Thus it is seen that non-systematic codes exhibit several disadvantages. Most notably, they add an extra level of logic when compared to systematic codes. Furthermore, this additional level of logic requires additional circuitry which might also be prone to errors itself, particularly hardware errors known as "stuck-at" faults.

One can always manipulate a parity check matrix so as to put it into systematic form. However, when one does so, one often increases other undesirable code aspects associated with their electrical circuit requirements. In particular, for circuit simplicity it is generally desirable to employ codes based upon parity check matrices having a small number of non-zero entries. In addition to the general requirement for a low number of non-zero entries, there is also another desirable requirement in that for each row of the parity check matrix there should be a relatively small number of non-zero entries. To see the problem associated with a large number of non-zero entries in a row, consider the fact that electrical circuits are often limited in terms of the number of input signals that may be supplied to any given circuit. Thus, if seven signals must be supplied to an exclusive-OR gate which is limited to only four input signal lines, then it is necessary to construct multi-level circuits to perform this function. In such a case, the typical solution would be to employ three exclusive-OR gates. One of these exclusive-OR gates would receive four input signal lines and another exclusive-OR gate would receive three input signal lines. The outputs from these two exclusive-OR gates would be supplied to the inputs of the third exclusive-OR gate in what is in effect, a small exclusive-OR gate tree structure. Thus, delay-inducing multi-level circuits can also result from situations in which the parity check matrix has a relatively large number of non-zero entries in any given row. Therefore, while it is possible to always be able to construct a systematic code from a given parity check matrix, the resulting code may nonetheless still require relatively complex multi-level circuit implementations which therefore induce extra, unneeded levels of delay between the arrival of an input signal and the generation of an output signal.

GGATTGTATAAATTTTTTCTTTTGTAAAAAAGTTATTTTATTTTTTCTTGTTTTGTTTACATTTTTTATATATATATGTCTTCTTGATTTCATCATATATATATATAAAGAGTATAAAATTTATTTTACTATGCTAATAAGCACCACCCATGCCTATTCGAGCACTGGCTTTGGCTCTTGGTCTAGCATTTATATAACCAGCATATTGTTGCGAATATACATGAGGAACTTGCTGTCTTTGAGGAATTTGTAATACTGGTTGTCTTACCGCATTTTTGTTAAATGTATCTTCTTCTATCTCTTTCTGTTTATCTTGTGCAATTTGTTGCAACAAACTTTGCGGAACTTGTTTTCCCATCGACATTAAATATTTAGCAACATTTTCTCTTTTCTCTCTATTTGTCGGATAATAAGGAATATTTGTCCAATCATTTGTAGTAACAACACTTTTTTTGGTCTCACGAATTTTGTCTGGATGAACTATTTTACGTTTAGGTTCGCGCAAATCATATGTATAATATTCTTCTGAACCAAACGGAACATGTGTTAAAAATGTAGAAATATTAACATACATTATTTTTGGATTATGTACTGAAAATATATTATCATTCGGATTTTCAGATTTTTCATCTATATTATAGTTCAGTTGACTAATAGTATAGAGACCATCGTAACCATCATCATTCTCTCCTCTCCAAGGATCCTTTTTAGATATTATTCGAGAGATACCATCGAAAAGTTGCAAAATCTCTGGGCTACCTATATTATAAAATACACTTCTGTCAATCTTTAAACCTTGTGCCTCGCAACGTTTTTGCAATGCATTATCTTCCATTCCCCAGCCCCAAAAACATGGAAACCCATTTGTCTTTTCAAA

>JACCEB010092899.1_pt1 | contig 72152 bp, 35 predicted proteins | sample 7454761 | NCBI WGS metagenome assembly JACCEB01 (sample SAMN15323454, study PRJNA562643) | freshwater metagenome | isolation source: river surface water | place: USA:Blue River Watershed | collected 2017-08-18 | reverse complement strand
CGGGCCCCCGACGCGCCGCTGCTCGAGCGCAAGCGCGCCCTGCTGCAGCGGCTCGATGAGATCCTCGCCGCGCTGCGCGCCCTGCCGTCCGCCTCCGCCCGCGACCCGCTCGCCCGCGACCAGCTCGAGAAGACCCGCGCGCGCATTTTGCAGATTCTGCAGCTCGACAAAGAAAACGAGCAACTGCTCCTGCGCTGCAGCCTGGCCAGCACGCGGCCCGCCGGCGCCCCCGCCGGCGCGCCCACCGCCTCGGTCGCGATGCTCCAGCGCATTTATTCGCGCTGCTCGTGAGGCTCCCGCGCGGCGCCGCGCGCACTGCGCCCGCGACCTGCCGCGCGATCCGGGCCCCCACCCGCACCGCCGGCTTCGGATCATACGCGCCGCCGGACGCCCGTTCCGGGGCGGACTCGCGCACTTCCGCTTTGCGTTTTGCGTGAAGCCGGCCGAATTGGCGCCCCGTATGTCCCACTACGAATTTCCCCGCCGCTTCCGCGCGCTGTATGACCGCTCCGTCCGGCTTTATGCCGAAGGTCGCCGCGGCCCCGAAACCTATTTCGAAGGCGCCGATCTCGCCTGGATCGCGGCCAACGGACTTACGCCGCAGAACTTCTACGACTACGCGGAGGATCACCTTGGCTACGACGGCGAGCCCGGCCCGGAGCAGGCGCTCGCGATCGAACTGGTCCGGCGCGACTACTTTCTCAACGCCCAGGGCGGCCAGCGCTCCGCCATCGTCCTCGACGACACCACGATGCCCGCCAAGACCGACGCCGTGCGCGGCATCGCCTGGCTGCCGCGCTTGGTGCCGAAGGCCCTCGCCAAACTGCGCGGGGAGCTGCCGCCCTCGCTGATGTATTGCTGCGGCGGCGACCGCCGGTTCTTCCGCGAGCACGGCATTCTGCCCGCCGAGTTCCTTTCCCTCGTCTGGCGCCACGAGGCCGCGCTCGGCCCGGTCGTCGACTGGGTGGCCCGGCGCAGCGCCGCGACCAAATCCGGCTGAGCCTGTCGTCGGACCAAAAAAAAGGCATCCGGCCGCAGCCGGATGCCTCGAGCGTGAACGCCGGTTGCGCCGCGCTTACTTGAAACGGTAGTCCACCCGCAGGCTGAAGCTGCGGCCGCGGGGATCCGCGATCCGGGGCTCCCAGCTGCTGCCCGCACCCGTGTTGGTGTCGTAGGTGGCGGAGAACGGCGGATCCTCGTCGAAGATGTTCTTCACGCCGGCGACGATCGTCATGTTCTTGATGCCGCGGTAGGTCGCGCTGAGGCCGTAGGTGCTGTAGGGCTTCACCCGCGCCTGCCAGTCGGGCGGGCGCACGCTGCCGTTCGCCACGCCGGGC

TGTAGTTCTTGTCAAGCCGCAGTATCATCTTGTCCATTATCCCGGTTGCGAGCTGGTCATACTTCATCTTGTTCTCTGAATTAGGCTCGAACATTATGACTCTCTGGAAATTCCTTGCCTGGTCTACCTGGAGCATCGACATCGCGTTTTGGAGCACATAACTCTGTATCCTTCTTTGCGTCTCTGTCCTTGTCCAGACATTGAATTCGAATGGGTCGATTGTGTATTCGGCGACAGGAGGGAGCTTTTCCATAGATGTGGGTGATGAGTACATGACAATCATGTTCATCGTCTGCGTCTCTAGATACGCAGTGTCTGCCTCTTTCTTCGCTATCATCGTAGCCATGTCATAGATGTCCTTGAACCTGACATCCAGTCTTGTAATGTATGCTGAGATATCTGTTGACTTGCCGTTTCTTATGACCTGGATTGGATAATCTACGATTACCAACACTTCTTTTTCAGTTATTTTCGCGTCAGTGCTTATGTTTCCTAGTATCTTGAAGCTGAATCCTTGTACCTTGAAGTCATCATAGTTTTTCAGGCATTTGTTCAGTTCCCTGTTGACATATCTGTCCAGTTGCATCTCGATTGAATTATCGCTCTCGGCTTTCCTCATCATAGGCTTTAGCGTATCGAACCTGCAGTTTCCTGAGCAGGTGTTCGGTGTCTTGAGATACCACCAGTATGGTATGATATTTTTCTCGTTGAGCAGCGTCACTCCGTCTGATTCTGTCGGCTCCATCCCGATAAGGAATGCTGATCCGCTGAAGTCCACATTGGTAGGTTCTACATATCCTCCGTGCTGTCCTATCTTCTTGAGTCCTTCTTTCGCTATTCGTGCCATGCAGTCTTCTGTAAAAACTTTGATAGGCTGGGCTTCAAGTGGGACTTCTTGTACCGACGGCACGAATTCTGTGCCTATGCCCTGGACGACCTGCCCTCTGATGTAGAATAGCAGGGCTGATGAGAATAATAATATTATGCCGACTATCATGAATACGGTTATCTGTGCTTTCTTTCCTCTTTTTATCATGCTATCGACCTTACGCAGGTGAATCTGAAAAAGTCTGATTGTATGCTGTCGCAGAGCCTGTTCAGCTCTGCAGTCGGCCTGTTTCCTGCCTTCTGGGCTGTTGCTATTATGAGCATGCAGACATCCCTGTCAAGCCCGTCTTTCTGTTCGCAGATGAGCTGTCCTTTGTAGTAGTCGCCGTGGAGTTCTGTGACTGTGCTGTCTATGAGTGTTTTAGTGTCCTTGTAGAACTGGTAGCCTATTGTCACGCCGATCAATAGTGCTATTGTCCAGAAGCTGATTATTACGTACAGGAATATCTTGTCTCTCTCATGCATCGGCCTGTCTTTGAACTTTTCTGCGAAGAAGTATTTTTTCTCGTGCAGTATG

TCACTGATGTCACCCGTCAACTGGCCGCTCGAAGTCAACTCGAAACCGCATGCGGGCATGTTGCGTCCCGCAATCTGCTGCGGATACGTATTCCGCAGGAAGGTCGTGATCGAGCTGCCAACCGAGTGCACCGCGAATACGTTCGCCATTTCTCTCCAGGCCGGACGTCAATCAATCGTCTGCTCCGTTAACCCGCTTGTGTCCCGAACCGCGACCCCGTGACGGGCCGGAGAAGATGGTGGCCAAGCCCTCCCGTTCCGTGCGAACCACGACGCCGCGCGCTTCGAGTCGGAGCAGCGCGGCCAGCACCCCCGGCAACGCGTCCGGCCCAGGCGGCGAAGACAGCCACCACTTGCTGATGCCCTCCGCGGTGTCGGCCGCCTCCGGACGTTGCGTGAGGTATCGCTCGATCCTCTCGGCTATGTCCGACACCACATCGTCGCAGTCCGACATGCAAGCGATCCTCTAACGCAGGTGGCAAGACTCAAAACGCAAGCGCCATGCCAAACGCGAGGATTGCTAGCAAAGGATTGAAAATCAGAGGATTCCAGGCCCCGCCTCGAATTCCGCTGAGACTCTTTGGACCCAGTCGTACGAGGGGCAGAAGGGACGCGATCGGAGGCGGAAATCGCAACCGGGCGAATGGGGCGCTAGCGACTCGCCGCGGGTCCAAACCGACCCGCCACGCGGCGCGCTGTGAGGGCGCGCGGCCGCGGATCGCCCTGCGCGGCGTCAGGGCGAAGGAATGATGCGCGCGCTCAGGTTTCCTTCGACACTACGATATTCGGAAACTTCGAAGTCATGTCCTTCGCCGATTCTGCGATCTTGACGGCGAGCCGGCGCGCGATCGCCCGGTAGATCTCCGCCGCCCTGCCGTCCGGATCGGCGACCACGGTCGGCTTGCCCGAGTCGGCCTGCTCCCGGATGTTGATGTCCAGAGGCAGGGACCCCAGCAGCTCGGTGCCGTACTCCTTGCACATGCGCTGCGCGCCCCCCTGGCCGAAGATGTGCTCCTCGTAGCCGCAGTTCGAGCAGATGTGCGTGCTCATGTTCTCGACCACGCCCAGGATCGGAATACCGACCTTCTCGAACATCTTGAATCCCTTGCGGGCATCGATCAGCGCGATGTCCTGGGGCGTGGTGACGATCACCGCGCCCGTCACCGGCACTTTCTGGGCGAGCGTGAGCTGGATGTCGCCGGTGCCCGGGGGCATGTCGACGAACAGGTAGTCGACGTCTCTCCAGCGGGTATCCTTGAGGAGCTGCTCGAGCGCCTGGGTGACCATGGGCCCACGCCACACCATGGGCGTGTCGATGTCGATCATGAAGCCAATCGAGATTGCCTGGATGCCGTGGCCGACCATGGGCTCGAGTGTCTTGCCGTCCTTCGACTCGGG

SUMMARY OF THE INVENTION

In accordance with the present invention there is herein provided a new method for constructing symbol level error correction codes. The parity check matrix constructed is systematic in form so that check bits are generated independently. Furthermore, the syndrome is generated from the same parity check matrix which is used for encoding. In particular, the code construction method of the present invention is directed to codes which exhibit single symbol correction and double symbol detection capabilities (SSC-DSD). More particularly, the syndrome generated from the parity check matrix is used directly for decoding.